Asiwaju: No better time for Yewaland to rise and shine

Gboyega Nasir Isiaka

Foremost Historian, Prof Anthony Asiwaju, forecasts that the riotous political scenario in Ogun State will be to the advantage of Ogun West, which is yet to have a governor after 43 years of creation of the state.

The March 2 governorship election seems a straight battle between Yewas and Ijebus. What is your take as an elder statesman and the Asiwaju of Yewaland?
Between the people of Yewaland and wider Ogun West and the other two senatorial districts of our state, including the Ijebu of the Ogun East Senatorial District, there are too many historical, cultural and other bonds to allow for a ‘battle’ situation among them.

The problem is about power tussle among politicians who, as usual, take undue advantage of their individual identities with the various ethnic and sub-ethnic groups or communities to cause confusion, if not disaffection, between the generality of otherwise innocent masses of our people.

Also, rather than issue-based presentations and debates, our mostly callous politicians exploit the widespread poverty and ignorance of our people to prevent them from a long-term perception of their interests, the people’s interests, and conceal their real motives.

Two candidates are contesting from Yewaland, Gboyega Nasir Isiaka, and Abdulkadir Adekunle Akinlade; would this not adversely affect the chances of the Zone?
Yes, Isiaka of the African Democratic Congress (ADC), and Akinlade of the Allied Peoples Movement (APM), the splinter group of the crisis-ridden All Progressives Congress (APC) in the state, formerly controlled by the incumbent Governor Amosun, are the two most prominent; but there are three others in the Zone, who are gubernatorial flag bearers of other political parties: Adewale Omoniyi of the ANRP, Oluseyi Olowookere of the AD, and John Adegbola of the AAP.

This is as it should be in a multi-party democracy like Nigeria.
If the playing ground were to be level, as unfortunately hardly so with us, I would say there is no better time for Yewaland to rise and shine than as in the scenario that’s playing out at the moment when, against the two prominent candidates in Ogun West, there are, rather unusually, not less than three in the  Ogun East, traditionally believed for bloc  voting, to  say nothing about reliable indications of an ever increasing number, in Ogun East and Ogun Central, of truly civilized people, genuinely committed to supporting  a credible candidate from our zone, given the morally unacceptable fact of Ogun West as the only one senatorial district in the Gateway State that has never had the opportunity to produce a Governor in  its forty-three years of history.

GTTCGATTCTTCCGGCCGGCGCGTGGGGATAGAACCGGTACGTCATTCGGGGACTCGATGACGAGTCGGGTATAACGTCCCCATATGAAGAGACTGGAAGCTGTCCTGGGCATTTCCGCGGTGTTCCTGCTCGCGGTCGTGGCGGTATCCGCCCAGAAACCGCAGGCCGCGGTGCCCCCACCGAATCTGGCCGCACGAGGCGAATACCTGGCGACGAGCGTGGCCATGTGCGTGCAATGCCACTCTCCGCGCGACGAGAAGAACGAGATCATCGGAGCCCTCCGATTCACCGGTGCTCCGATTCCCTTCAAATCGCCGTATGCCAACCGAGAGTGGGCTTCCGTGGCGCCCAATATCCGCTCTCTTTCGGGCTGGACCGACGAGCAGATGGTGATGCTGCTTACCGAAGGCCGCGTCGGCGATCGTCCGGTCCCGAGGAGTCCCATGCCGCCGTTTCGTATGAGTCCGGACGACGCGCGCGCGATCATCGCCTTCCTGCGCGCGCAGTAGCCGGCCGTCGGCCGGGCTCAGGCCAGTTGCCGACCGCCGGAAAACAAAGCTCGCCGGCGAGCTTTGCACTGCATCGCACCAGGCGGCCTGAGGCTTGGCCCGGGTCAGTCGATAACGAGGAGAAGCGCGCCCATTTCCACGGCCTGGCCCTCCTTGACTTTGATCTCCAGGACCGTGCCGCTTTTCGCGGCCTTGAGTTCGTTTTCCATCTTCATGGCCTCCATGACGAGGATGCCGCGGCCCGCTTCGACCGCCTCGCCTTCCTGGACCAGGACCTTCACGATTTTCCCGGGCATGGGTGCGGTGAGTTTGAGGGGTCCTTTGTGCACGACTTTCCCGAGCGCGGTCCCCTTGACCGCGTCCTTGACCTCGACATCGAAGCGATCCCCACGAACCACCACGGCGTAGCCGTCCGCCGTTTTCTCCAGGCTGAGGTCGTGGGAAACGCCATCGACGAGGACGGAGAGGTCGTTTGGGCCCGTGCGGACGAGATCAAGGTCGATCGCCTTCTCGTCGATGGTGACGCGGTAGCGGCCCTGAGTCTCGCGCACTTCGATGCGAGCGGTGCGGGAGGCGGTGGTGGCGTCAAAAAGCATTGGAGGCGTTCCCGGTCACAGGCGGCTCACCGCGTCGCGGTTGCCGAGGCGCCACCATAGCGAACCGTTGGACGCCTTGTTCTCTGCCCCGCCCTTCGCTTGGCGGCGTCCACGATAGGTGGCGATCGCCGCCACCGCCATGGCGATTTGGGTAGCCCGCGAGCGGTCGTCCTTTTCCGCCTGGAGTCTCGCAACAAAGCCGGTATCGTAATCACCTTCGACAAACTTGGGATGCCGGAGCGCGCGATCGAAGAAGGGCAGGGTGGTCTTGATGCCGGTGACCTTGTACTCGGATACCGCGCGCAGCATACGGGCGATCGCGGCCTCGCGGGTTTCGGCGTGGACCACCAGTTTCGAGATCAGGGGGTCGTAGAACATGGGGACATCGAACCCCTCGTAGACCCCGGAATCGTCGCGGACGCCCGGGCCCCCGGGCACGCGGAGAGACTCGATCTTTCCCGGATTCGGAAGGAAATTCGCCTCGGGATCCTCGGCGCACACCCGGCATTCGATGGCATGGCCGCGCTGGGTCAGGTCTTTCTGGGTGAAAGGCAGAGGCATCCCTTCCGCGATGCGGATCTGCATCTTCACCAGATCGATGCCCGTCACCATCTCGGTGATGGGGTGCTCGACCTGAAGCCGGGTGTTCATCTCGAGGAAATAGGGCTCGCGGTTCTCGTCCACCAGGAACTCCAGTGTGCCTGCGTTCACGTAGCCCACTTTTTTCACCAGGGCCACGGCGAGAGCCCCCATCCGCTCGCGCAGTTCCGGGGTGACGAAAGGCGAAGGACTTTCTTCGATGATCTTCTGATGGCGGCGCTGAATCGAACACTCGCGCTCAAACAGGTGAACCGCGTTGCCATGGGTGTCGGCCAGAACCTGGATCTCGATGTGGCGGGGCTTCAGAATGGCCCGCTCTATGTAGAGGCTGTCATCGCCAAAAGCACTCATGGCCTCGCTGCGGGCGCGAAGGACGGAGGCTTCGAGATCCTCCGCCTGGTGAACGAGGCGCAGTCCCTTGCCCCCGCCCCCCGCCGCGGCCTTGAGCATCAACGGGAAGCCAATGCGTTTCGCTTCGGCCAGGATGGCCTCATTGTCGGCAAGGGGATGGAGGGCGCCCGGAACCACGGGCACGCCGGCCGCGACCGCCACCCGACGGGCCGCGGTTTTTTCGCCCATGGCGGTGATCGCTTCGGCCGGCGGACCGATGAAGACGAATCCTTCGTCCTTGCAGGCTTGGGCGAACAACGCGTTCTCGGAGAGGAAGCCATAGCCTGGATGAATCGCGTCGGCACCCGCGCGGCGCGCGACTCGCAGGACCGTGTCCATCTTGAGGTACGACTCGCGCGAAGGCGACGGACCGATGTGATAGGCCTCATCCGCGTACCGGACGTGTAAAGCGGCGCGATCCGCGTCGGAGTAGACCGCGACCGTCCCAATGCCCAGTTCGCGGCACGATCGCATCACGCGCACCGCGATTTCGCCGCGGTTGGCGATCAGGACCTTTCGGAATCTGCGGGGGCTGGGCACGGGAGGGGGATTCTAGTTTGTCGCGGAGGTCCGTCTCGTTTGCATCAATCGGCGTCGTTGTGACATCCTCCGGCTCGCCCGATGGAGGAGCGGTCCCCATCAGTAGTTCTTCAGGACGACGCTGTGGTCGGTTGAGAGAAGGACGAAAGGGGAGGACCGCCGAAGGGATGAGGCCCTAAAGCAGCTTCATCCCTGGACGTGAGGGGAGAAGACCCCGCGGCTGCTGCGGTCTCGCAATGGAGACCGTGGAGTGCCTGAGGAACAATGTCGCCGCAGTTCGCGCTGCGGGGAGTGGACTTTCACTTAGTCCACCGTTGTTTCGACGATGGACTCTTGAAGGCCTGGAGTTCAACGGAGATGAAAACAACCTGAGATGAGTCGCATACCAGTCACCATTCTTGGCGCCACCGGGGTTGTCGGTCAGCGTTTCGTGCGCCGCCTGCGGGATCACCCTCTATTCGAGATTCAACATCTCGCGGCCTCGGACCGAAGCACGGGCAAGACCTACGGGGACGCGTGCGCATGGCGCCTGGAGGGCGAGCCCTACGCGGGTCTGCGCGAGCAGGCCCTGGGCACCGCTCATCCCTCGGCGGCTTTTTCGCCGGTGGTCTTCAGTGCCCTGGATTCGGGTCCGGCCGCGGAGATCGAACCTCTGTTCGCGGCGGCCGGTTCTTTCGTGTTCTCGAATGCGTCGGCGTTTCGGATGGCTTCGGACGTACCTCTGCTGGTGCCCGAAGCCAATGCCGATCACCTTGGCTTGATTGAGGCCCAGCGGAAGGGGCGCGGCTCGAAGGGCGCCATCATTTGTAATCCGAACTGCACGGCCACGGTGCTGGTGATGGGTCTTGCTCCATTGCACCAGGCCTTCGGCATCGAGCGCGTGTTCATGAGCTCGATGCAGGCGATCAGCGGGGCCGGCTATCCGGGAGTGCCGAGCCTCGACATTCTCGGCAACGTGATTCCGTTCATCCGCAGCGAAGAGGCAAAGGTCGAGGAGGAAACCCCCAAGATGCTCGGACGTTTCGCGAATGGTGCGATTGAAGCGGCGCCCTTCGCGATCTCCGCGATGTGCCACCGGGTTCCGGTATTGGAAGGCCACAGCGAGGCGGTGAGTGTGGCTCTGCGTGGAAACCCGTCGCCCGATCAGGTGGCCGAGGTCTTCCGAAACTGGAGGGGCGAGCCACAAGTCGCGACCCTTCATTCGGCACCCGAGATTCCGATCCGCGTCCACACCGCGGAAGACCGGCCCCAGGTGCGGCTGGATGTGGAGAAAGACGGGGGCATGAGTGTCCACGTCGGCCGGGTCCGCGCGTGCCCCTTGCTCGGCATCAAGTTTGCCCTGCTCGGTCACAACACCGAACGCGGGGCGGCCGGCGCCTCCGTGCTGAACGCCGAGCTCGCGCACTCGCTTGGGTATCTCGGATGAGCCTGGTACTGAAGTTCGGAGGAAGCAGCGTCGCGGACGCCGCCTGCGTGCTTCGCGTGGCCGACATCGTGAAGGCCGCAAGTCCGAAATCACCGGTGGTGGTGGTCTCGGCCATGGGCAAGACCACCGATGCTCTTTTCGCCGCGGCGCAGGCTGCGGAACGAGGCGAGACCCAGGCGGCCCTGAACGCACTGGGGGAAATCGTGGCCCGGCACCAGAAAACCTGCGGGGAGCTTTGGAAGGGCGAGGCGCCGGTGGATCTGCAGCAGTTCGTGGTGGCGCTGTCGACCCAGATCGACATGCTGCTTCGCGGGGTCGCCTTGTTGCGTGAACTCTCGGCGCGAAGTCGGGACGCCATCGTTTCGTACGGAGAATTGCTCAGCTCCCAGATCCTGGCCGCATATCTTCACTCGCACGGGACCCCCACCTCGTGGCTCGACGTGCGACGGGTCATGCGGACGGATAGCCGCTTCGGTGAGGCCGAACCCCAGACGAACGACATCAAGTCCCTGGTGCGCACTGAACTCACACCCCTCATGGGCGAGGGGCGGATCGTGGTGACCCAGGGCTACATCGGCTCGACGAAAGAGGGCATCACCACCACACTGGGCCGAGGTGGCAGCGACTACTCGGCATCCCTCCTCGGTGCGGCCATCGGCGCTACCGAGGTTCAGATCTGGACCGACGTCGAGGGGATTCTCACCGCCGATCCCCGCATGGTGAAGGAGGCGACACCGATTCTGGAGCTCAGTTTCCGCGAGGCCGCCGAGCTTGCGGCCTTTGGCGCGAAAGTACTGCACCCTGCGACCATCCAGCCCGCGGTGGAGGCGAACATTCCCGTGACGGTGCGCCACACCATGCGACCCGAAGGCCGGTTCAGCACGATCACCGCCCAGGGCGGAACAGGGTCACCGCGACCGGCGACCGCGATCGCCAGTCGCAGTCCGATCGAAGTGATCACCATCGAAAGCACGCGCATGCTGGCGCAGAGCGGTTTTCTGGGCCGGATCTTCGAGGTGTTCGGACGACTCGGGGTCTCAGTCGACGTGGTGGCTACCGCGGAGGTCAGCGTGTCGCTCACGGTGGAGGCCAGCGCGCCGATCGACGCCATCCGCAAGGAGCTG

Lack of unity has been the frequently mentioned reason why Yewaland has not produced a governor since 1976, would you say that this problem has been surmounted?
First, I would say that this commonplace argument about Yewaland, and indeed, wider Ogun West has been based on a wrong reading of the region’s history and geopolitics.

This uncritical view of our region of Ogun State as one hopelessly bedeviled by so-called ‘lack of unity’ conveniently overlooks the fact of the difference here with the other geopolitical zones of the state, vis-a-vis the other two senatorial districts, is one of degree, not of type.

More importantly, the political structure and restructuring of the state over the years, especially, regarding local government and local government development areas, have been painfully skewed against us in Ogun West and in disproportionate advantage of the other zones. No thanks to the fact of a deliberate systematic marginalization of our region by state governments at the centre, one after another, in respect of our own structurally disadvantaged positioning at the periphery of the national territorial space.

Finally, there is the issue of state wealth concentration in the Centre and the East.

All these mean that, in a situation like ours, where political competition is highly dependent on ability to roll out money, even if Ogun West is one without any iota of disunity and the better resourced zone are in all manner of disarray, they, not us, would continue to Lord it over us in Ogun West.

Otherwise, Ogun West, especially Yewaland within it, is of a history, replete with shining capacities for unity and consensus building that defy stories about its so-called ‘lack of unity’.

Take the recent examples of consensus-building that produced the Yewa Paramountcy in 1994 and historic change of toponym and ethnonym in 1995. Add these to older achievements of an ingenious negotiation of a distinct protectorate arrangement under the British in mid-1890s and a regional educational establishment, Egbado, now Yewa, College, Ilaro, in 1951; and it would begin to dawn on any intelligent observer that the argument about ‘lack of unity’ is not as abiding as it is generally made to appear.

As we engage in this dialogue, I have no iota of doubt that, as we inch towards March 2 election, the argument about ‘ lack of unity’ has lost its lustre as a standing barrier in the way of Ogun West producing a credible regional consensus candidate for the position of Governor of Ogun State.

Why did the Yewa endorse Isiaka and not Akinlade that is the anointed candidate of the incumbent Governor?
First, let me more correctly state that the endorsement of GNI was by the entire Ogun West Senatorial District, not just of Yewaland: the Ogun West Stakeholders Summit at the Frontier Hotel Ilaro on January 5, 2019, which endorsed GNI, was held with the Asiwaju of Aworiland , Senator Ayodele Otegbola, and my humble self, Asiwaju of Yewaland, as Co-Conveners; and Chief Osunlabu, Ekerin Ota and Chairman, Yoruba Council of Elders (Ogun State Chapter), and Otunba Ilaro, Dr SAJ Ibikunle, as Co-Fathers of the Day. The organisers, Ogun West Stakeholders Forum is a politically formidable group of strongly motivated patriotic members drawn from across the entire region.

There were over 1000 attendants, cutting across the entire region and including all shades of political opinions and political parties in the state, as well as spokesmen of professional associations, religious groups, generations and gender. The gathering compared only with the regional summit that met at the Federal Poly Ilaro to proclaim the changes of regional and sub-ethnic identity from Egbado to Yewa on 1 July 1995.